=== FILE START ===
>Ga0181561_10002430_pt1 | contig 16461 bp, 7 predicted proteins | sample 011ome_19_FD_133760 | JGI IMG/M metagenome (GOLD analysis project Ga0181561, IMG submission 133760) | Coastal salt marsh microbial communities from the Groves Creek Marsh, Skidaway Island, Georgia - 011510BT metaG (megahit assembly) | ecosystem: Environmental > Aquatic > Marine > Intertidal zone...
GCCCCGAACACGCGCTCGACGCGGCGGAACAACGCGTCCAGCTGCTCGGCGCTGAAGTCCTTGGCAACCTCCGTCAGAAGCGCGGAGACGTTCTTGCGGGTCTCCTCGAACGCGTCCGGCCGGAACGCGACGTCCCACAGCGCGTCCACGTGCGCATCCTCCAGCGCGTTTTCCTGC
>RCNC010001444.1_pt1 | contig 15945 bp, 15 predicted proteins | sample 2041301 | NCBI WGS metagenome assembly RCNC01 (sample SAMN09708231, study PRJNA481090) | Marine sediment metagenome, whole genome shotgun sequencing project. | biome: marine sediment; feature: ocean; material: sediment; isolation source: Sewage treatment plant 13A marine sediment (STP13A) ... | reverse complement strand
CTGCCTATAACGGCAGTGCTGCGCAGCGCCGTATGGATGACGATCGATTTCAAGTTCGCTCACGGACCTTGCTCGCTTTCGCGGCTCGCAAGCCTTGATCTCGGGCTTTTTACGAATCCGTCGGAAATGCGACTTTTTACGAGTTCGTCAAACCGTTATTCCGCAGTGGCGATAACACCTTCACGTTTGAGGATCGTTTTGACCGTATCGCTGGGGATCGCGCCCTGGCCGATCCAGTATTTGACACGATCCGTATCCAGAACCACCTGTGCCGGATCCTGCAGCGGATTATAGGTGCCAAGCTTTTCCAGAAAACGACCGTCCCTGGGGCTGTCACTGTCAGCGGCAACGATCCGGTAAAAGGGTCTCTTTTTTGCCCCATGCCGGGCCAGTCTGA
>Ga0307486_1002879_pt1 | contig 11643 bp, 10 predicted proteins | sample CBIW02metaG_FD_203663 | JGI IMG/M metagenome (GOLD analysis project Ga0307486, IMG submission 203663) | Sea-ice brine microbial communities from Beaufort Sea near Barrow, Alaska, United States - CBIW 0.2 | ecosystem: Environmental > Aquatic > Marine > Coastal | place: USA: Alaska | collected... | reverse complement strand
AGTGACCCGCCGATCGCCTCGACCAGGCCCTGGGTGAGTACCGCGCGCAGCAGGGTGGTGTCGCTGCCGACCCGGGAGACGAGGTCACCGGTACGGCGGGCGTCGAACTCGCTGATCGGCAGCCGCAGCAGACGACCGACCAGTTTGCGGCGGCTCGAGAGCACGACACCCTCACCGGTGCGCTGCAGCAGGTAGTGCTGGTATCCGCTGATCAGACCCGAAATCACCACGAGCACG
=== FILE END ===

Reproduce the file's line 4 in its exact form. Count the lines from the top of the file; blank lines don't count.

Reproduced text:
CTGCCTATAACGGCAGTGCTGCGCAGCGCCGTATGGATGACGATCGATTTCAAGTTCGCTCACGGACCTTGCTCGCTTTCGCGGCTCGCAAGCCTTGATCTCGGGCTTTTTACGAATCCGTCGGAAATGCGACTTTTTACGAGTTCGTCAAACCGTTATTCCGCAGTGGCGATAACACCTTCACGTTTGAGGATCGTTTTGACCGTATCGCTGGGGATCGCGCCCTGGCCGATCCAGTATTTGACACGATCCGTATCCAGAACCACCTGTGCCGGATCCTGCAGCGGATTATAGGTGCCAAGCTTTTCCAGAAAACGACCGTCCCTGGGGCTGTCACTGTCAGCGGCAACGATCCGGTAAAAGGGTCTCTTTTTTGCCCCATGCCGGGCCAGTCTGA